The Nationl, Monday 10th September, 2012
By JAMES MELIK
AFRICAN economies have grown robustly over the past decade, but that has not solved the continent’s economic problems.
According to Mthuli Ncube, chief economist of the African Development Bank (ADB), this is because Africa has weak manufacturing and agro-processing sectors.
He further maintains that at least 70% of growth over the past decade has been driven by natural resources.
“Exploiting natural resources is capital intensive and does not create many jobs directly.”
He says that for more people to benefit and to create more jobs, there has to be value-added processing of those resources.
“But more importantly, the answer lies in creating what is known as sovereign wealth funds,” he says.
“These are resources that can be used for creating venture funds, to support new entrepreneurs, new business ideas, which could then create jobs,” he says.
He points to Botswana, which has done a good job in creating sovereign wealth funds out of its diamond revenues, as an ideal example of how such a concept can work.
One of the key functions of the ADB is to advise African governments on their economic policies.
Much of the continent remains poor and in some areas, youth unemployment stands at 50-60%.
“We were in Zambia recently, discussing the issue of youth employment with the whole cabinet and they were very receptive,” he says.
“We are working with them to see if we could set up clusters across Zambia – points where we could stimulate small to medium scale enterprises, support their ideas, build infrastructure, ensure electricity is available,” he says.However, there are well-documented difficulties when it comes to getting governments involved in Africa – corruption and governance.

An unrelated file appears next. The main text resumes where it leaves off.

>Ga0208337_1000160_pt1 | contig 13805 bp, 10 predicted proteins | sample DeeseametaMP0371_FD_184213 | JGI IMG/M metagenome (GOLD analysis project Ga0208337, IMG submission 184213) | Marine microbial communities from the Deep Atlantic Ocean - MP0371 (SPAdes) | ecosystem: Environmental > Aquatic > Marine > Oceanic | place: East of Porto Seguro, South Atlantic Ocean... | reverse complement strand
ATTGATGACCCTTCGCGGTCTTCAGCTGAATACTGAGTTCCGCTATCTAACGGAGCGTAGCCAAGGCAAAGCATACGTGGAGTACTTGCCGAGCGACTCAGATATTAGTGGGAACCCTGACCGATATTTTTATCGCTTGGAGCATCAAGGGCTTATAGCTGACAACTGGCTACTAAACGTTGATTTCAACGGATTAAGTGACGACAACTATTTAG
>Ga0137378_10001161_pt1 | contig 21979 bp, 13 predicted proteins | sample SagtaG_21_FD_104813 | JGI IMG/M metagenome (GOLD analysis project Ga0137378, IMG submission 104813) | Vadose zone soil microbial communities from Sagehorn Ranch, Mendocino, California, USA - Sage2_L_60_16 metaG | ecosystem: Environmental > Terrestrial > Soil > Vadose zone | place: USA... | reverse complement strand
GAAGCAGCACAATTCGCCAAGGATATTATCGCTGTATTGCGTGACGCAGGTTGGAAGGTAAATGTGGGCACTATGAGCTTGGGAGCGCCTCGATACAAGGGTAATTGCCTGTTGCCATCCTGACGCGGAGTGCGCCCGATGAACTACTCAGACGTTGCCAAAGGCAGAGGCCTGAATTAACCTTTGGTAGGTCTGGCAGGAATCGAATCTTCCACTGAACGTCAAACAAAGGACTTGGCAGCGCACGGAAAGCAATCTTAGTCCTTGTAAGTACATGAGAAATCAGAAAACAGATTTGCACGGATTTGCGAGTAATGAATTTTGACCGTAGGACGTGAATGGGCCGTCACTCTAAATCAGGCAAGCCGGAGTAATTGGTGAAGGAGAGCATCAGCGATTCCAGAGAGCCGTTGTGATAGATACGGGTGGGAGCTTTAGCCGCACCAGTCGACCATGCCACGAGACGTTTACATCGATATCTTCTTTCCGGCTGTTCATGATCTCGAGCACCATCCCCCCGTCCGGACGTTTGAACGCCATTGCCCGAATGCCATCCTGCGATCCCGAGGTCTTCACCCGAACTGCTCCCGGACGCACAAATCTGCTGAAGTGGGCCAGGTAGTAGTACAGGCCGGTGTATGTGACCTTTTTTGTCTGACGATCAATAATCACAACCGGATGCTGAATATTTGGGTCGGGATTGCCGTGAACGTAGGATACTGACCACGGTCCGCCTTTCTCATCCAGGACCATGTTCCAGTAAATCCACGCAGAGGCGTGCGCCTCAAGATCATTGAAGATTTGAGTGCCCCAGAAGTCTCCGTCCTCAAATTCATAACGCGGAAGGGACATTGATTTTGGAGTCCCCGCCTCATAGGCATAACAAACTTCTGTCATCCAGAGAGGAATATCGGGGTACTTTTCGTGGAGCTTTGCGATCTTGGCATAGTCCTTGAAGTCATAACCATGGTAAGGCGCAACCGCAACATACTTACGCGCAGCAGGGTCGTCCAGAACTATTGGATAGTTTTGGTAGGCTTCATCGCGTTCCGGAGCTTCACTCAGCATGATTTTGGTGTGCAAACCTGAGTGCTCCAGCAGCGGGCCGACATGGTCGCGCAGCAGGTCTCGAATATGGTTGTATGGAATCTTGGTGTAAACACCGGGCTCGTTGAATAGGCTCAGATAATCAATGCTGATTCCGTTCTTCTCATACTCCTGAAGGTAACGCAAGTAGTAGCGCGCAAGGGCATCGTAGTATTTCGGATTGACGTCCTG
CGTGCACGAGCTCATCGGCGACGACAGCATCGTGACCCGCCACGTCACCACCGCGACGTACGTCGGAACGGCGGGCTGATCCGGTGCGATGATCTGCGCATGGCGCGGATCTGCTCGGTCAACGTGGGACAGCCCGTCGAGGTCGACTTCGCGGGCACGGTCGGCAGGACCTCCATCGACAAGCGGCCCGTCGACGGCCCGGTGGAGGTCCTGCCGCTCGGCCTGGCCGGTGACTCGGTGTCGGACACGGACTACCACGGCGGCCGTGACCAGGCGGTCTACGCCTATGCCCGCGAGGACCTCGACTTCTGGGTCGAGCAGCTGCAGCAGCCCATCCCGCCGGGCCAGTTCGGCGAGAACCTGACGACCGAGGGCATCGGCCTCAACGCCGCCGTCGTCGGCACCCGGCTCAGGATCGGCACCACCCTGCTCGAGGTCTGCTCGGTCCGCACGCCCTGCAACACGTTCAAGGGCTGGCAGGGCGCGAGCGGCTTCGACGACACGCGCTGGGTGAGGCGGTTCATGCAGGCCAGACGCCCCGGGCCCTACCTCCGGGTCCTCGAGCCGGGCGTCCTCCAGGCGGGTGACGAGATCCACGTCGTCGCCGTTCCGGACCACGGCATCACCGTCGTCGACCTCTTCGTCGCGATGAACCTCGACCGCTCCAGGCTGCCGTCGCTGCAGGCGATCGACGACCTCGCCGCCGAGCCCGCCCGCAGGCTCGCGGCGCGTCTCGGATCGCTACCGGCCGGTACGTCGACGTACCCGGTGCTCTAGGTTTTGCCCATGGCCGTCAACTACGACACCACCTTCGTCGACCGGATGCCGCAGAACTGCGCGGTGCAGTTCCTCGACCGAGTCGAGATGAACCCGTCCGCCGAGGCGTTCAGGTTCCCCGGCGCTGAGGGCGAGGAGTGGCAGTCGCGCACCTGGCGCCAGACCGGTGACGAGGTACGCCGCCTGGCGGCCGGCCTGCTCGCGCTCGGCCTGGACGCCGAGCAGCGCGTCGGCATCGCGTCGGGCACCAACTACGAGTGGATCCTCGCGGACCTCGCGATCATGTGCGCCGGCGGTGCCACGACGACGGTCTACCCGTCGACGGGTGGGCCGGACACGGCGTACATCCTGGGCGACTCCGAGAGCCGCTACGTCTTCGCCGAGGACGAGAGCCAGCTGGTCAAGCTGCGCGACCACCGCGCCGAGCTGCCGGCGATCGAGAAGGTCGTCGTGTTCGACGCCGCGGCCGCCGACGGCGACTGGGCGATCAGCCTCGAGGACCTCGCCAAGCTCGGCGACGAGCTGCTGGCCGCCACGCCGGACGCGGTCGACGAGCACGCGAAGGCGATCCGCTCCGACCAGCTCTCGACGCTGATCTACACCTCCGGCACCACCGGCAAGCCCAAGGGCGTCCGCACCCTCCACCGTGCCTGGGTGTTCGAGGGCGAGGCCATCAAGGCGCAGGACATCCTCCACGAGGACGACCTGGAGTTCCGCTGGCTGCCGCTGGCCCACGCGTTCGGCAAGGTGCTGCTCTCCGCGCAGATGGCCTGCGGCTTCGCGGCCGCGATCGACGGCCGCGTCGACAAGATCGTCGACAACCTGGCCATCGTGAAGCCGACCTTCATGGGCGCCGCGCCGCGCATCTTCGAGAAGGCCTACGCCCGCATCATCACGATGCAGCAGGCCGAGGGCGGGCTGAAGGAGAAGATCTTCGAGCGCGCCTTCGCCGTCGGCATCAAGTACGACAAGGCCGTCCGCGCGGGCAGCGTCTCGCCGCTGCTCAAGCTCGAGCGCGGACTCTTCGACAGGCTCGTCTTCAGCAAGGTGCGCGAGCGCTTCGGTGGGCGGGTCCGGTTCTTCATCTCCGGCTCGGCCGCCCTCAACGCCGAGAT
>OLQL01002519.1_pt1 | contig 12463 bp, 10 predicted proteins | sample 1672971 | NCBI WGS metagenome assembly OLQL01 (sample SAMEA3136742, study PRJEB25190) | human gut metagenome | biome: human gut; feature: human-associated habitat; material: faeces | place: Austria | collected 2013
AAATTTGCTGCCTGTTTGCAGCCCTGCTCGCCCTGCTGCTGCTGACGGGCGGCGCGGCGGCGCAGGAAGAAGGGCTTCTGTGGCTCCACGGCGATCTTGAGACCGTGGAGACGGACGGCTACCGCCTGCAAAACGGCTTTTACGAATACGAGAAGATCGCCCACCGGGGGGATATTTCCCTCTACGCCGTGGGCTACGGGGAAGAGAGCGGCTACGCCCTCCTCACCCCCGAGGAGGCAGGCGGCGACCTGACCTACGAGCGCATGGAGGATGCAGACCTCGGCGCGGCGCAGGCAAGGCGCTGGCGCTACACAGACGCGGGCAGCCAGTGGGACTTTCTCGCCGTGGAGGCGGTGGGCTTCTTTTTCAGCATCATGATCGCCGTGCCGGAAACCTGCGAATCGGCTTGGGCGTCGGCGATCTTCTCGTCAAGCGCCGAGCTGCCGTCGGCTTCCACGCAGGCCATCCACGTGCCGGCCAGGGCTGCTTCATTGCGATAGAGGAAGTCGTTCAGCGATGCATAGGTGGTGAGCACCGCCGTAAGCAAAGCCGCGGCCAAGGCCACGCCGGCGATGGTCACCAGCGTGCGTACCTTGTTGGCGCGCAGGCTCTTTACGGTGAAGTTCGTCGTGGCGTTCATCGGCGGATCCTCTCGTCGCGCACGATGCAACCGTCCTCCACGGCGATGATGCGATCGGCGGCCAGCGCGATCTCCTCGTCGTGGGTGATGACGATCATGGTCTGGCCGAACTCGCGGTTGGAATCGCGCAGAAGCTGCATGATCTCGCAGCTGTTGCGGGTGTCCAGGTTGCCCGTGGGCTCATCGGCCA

“We have to make it a mission and show the benefits of managing these resources transparently and efficiently through a sovereign wealth fund-type structure,” he notes.
“Corruption is there. It will come in the way,” he concedes.
“One of the reasons why some of the governments are corrupt or difficult to work with is because of the presence of natural resources, where the elite capture all the benefits and the rest of the people are poor,” he adds.Foreign investment has played a huge role in Africa’s transformation over the past decade.
It certainly brings resources to the continent, but is that a problem if that is not under African control?
Kenyan author Binyavanga Wainaina says: “We are in a season where there is an enormous amount of opportunity as many things are getting realigned.”
He says that the primary focus should be to change the continent politically and economically for its own benefit and, whenever necessary, to partner with whoever is able to do so for its own strategic advantage.
But does it worry him that there has been a significant amount of land bought in Africa by foreign investors who want to grow biofuels or food for themselves? – BBC